I was so brave. So confident. So altruistic.
Thirty days? I can do anything for a month. Determination is my middle name. I’m the poster child for the strong willed.
Out of deep affection for my wife I agreed to a 30-day restriction in our diet. We forewent all dairy, sugar, grains, and certain cooking oils. I bid adieu to my familiar fare and boldly embraced a new menu. Good bye, bread and pasta. So long cream in my coffee. See ya in a month, Mr. Big Bowl of buttery popcorn. With eager anticipation I began a month-long tune-up of my digestive engine. Vroom-vroom!
Riding the smells of ‘normal people food,’ the first whisper of resignation wafted temptingly into my thoughts day three. I squashed those thoughts with some…squash. (gag)
The onslaught of new, fiber-laden offerings made my colon angry. Our relationship is still unstable.
I began counting days like a child counts-down to Christmas. I obsessed over my all-too-far-away reentry into food freedom: sharp cheddar cheese, bacon, Greek yogurt, and a big slab of heavily frosted cake. Such indulgent fantasies accentuated the unsatisfied yearning within my bloated gastronomy. In a frustrated moment I blurted to my wife, “I’m so hungry I could eat dandruff!”
I didn’t. Instead, I sidled-up to plate after plate of earth-grown offerings, salt and hot sauce at the ready.
Well, my 30-days are over. I’ve left my mealtime time-out chair and am again on speaking terms with my tastebuds. Yet the effects of my journey into dietary barrenness linger. Effects more broad than the physical.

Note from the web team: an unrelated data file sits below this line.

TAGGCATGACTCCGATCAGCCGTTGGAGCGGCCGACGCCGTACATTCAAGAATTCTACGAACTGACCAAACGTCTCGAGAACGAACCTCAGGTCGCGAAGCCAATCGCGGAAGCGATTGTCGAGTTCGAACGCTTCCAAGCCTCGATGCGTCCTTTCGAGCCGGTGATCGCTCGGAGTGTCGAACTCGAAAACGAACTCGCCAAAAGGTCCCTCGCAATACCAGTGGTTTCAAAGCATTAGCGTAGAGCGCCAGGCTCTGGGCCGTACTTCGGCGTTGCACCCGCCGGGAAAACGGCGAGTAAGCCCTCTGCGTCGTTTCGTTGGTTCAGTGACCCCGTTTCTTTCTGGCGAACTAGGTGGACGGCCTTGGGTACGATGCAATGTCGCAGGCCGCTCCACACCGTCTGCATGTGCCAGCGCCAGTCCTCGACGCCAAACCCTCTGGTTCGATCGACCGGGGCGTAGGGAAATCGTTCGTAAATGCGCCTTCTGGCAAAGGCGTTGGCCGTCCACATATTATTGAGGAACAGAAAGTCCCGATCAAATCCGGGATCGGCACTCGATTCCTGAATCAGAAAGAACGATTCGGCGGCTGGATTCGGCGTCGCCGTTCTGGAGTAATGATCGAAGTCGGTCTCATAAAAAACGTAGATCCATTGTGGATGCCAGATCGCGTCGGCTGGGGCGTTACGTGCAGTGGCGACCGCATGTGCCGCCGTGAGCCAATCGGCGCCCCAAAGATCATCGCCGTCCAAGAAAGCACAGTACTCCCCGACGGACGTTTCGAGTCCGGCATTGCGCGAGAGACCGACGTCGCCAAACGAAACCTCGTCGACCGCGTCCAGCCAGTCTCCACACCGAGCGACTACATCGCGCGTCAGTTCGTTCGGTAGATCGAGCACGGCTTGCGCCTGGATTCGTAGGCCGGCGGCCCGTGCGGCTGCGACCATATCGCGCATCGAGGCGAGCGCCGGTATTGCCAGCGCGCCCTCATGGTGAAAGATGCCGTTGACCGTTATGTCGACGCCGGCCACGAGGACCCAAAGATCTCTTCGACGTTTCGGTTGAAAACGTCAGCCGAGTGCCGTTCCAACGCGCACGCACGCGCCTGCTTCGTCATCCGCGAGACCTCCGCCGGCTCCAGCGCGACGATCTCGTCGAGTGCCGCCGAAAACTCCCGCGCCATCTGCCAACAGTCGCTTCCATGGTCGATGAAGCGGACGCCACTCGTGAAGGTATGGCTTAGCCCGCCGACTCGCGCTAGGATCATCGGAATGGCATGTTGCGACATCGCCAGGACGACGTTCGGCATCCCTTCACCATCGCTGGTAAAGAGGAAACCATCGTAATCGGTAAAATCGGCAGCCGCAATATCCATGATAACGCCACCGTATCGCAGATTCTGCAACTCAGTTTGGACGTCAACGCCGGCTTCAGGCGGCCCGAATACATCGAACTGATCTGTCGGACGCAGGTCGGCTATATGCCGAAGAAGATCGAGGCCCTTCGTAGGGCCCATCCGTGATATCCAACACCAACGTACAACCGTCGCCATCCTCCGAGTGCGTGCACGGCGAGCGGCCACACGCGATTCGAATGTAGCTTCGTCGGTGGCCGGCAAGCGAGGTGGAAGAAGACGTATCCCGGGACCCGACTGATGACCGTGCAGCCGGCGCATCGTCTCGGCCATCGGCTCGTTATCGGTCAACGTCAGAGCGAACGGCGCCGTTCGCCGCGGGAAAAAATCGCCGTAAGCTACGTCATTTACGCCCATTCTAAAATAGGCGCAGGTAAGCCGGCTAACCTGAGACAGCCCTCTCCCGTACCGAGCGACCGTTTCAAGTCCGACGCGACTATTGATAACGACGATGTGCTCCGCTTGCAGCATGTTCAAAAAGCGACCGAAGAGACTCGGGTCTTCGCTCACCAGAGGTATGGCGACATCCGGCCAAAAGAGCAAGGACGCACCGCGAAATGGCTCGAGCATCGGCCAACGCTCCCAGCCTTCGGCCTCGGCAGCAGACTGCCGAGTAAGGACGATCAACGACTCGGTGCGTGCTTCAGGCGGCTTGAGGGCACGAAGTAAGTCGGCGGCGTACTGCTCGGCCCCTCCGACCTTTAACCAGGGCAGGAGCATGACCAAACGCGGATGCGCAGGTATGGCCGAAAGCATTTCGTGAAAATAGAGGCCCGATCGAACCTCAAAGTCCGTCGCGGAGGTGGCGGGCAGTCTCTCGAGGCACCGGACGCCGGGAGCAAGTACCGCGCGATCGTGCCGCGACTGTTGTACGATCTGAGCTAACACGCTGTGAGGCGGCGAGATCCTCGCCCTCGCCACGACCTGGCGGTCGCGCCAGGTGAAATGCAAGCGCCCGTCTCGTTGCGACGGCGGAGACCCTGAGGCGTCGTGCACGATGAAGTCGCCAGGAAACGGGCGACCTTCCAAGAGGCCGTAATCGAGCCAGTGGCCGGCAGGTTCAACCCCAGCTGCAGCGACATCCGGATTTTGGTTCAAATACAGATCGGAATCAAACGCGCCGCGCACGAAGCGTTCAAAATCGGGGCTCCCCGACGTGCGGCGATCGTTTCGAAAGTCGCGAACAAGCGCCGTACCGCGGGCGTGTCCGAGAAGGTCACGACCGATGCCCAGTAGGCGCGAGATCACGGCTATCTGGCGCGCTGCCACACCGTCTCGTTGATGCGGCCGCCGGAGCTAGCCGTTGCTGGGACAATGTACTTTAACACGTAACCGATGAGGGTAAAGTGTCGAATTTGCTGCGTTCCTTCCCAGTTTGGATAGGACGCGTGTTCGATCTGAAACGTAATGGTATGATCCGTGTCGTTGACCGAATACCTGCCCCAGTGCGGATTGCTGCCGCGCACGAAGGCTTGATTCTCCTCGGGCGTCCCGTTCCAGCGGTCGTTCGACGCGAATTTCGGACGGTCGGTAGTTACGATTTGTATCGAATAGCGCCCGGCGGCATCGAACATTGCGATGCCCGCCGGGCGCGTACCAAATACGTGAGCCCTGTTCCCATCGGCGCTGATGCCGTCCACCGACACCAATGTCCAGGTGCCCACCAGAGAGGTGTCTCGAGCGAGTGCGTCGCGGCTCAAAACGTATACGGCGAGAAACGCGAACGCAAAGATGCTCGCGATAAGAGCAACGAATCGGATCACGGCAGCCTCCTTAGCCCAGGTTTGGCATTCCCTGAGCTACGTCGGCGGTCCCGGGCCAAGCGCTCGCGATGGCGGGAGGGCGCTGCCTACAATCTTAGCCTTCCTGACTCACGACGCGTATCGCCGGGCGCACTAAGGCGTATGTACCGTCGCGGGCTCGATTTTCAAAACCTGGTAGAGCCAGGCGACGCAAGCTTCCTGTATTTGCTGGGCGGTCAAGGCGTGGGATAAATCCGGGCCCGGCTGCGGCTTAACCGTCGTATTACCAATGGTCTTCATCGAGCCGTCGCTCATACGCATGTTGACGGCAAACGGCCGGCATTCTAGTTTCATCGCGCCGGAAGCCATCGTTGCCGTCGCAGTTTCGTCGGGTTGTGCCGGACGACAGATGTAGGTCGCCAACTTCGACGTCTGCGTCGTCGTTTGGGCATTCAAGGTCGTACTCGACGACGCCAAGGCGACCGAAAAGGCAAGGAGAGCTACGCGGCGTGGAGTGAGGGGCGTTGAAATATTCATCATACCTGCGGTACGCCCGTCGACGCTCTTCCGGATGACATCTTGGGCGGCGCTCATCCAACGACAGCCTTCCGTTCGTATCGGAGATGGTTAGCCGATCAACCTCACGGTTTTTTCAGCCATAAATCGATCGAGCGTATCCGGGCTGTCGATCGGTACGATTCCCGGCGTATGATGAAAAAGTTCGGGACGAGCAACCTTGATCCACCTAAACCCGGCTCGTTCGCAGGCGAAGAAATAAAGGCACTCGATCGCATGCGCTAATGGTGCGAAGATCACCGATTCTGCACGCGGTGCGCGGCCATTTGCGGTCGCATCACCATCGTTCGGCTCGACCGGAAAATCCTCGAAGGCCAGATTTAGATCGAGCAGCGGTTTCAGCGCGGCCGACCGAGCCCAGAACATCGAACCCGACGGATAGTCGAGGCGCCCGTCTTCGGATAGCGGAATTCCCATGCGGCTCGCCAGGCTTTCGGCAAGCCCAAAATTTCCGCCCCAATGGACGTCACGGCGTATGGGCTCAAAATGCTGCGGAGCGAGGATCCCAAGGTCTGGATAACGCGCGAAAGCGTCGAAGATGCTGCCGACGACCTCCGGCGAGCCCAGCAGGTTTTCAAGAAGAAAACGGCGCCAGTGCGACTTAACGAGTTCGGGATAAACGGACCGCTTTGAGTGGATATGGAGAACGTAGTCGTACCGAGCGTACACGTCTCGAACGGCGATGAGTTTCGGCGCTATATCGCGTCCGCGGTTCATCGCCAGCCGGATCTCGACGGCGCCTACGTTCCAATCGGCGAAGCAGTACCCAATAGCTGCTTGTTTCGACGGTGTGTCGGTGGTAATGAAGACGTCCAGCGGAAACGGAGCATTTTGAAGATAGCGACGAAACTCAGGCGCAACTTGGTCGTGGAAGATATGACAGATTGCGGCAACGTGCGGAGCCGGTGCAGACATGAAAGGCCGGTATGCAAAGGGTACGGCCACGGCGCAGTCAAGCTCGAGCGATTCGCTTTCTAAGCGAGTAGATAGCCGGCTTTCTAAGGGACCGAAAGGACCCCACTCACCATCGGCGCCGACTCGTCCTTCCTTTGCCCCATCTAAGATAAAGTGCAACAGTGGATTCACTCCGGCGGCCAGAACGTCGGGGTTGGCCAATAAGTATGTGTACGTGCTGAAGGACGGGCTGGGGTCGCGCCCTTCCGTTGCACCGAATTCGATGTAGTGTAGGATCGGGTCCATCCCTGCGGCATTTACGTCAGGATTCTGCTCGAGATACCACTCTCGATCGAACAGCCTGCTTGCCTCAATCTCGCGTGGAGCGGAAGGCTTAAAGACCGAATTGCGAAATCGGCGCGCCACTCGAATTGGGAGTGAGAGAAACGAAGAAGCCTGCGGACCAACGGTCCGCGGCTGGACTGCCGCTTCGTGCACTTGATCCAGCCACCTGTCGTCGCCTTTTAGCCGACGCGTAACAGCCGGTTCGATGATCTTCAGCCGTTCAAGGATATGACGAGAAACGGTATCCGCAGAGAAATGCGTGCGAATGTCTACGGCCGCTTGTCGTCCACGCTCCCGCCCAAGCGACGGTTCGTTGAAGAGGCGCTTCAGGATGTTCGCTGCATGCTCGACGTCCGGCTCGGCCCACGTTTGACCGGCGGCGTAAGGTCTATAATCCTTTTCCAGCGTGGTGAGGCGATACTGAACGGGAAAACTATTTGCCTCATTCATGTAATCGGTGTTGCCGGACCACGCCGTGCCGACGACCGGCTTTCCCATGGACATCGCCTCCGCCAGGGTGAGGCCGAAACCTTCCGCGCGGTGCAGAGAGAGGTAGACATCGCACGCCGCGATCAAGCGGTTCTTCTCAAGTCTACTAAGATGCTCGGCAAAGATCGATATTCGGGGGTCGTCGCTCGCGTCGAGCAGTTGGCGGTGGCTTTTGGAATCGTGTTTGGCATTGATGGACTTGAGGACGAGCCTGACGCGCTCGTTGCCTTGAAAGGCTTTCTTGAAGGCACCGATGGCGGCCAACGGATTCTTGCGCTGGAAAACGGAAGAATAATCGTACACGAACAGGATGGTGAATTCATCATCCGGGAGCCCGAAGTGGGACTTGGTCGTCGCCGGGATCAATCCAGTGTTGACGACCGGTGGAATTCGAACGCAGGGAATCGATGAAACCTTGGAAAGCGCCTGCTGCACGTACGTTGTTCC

I’m reflecting upon the collision of desire and denial. I’m thinking about submission, choice, abundance, and pleasure. I’m considering how I react to being thwarted, hindered, restrained, or delayed. I’m contemplating how my strong will and disciplined life might find expression in virtuous ways. How love should be more often my motive instead of compulsion or duty. And could there be other areas (beside food) that need restriction to bring forth a greater good?
Am I making too much of my dietary experiment? I don’t think so. Everything we do is inherently spiritual because we are spiritual beings. Each moment is an opportunity to worship something or Someone. So while snacking on dried dates instead of Moose Tracks, the expression of my soul can be either gratitude or resentment. Peace or anxiety. Joy or bitterness.
Consider this thought from Thomas Watson: “If Jesus Christ should have said to us, ‘I love you well, you are dear to me, but I cannot suffer, I cannot lay down my life for you’ we should have questioned His love very much; and may not Christ suspect us, when we pretend to love Him, and yet will endure nothing for Him?” (All Things for Good, p.85-86)
I willingly (and imperfectly) endured a time of restriction to encourage and support my wife. And now that I’ve backed-up my pre-diet bragging, she knows an expanded sense of my commitment and care for her. Those thirty days were as much about wrestling and redirecting my desires as they were the resetting of my internal food processor.
My thoughts, words, actions, and attitudes are in continual need of tuning and re-tuning toward a fuller expression of my commitment to Jesus. I need to grow in wisdom with using my “yes” as well as my “no.” Love requires that I give-up, to gain.
Just like He did.
“Yes, all the things I once thought were so important are gone from my life. Compared to the high privilege of knowing Christ Jesus as my Master, firsthand, everything I once thought I had going for me is insignificant—dog dung. I’ve dumped it all in the trash so that I could embrace Christ” (Philippians 3:8, The Message)